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Nintendo ends all operations in Brazil citing high tariffs

Written by Andre Yoskowitz (Google+) @ 09 Jan 2015 21:34 User comments (2)

Nintendo ends all operations in Brazil citing high tariffs Nintendo has announced today that it is ending operations in Brazil, with the gaming company discontinuing software and hardware sales in the South American nation.
The company said extremely high tariffs on importation and exportation of goods made it fiscally irresponsible to continue to invest or sell products in the country.

Brazil uses high tariffs, usually higher than 20 percent (and over 50 percent for consoles), to encourage foreign companies to build in Brazil and to protect its own manufacturing jobs.

"Brazil is an important market for Nintendo and home to many passionate fans," Nintendo of America Latin America general manager Bill van Zyll said. "But unfortunately, challenges in the local business environment have made our current distribution model unsustainable in the country."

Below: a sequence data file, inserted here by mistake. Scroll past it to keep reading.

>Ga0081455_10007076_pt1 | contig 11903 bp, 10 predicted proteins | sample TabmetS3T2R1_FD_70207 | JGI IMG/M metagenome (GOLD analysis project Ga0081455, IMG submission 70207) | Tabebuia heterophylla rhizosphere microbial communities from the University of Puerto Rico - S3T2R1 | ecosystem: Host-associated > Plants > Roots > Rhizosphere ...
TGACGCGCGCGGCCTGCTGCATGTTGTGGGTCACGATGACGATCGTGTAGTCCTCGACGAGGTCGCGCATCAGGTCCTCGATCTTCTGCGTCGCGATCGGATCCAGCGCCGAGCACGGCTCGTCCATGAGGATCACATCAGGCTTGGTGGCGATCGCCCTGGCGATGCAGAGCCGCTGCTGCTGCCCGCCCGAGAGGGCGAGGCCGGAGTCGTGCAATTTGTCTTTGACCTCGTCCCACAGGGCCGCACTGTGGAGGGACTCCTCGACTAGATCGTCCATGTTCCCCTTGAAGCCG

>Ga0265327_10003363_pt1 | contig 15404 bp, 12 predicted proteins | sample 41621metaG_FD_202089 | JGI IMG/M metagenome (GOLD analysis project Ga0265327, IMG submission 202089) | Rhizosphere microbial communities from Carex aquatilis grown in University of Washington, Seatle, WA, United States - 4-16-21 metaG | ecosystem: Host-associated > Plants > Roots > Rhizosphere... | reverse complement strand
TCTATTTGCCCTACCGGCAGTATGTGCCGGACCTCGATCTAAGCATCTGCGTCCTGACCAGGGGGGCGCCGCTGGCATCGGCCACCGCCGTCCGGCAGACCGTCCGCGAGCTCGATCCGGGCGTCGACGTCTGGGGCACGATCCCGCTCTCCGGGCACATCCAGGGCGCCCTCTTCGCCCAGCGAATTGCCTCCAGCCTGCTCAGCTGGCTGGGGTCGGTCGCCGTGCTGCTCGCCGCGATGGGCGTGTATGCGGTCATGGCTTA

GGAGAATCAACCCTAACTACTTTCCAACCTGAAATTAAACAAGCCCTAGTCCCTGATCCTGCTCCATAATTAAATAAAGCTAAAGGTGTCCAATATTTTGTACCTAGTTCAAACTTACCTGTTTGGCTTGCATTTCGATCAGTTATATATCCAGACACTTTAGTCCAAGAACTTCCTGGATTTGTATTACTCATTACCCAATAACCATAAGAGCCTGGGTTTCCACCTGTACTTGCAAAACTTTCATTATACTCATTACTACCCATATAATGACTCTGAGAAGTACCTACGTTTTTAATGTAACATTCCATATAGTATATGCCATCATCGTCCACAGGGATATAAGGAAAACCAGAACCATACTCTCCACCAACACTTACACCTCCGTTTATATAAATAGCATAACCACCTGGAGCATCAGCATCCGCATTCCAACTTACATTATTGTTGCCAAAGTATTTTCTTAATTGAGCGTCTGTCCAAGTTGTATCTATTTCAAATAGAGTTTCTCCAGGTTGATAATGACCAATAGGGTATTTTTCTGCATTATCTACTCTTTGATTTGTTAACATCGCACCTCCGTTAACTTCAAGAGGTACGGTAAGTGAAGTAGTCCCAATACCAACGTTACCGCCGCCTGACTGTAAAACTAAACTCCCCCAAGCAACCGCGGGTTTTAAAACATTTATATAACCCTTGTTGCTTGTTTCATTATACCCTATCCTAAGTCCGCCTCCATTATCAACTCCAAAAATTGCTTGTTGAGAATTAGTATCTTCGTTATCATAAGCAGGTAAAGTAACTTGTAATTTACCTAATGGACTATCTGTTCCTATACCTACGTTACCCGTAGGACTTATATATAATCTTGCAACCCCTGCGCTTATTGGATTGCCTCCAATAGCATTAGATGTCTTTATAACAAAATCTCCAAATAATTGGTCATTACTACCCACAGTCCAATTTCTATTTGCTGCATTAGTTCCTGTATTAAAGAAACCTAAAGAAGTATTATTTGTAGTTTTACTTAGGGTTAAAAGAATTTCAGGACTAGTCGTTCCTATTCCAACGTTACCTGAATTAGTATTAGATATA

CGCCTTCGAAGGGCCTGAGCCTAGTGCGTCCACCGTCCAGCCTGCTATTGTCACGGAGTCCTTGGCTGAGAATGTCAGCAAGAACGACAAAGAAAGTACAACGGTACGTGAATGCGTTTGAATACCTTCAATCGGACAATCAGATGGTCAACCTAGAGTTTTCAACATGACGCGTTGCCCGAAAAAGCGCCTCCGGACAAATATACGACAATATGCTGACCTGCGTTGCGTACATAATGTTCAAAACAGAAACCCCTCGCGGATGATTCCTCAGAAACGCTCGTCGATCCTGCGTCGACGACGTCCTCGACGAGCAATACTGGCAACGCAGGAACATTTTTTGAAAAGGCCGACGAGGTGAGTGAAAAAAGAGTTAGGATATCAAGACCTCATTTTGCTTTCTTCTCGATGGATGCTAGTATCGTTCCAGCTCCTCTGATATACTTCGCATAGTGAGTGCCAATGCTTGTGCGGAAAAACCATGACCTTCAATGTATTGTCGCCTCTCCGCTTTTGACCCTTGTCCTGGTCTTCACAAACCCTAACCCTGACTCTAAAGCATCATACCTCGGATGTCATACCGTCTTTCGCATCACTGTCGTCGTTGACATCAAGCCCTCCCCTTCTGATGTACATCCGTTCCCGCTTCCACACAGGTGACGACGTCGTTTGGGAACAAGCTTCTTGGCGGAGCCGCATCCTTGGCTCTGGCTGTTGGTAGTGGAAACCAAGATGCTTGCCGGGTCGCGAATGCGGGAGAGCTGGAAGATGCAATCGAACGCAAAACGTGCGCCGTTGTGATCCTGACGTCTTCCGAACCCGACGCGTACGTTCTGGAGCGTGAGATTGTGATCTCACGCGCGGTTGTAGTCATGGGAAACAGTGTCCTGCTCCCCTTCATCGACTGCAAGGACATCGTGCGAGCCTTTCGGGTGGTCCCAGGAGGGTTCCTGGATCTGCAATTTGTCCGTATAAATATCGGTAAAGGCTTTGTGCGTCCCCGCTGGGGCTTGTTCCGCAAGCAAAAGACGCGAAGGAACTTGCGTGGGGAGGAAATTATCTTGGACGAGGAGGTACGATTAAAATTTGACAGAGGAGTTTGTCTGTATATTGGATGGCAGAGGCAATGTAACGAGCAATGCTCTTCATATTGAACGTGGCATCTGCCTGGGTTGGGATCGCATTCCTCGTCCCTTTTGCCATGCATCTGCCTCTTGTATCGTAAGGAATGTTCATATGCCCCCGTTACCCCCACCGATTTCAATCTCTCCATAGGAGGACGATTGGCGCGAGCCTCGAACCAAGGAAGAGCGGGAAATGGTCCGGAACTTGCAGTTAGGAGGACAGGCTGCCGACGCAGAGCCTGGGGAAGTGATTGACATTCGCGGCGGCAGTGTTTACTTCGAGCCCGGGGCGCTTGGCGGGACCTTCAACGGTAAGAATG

Is there a chance Nintendo returns in the future?

"Working together with the Juegos de Video Latinoamérica, we will monitor the evolution of the business environment and evaluate the best way to serve our Brazilian fans in the future,"
said van Zyll. "We will continue to monitor the environment in the country so that we can evaluate future opportunities."


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2 user comments

110.1.2015 15:03

This doesn't surprise me at all the wii u is almost 500.00 u.s dollars in there country and because it cannot be hacked to play pirated games in that country no one is buying it instead there buying wii's ps3's and xbox 360's because they can be hacked and run games for free.

211.1.2015 12:12

I have heard that many people of Brazil import their game consoles and games from places like Canada because it is cheaper to do that over buying it from Brazil.

I don't know how Brazil can think their extremely high tariffs are sustainable. It seems to discourage companies from selling their products there rather than opening manufacturing there, It is a world market and Brazil should accept that and move on.

"Have you tried turning it off and on again?" ~ Roy Trenneman

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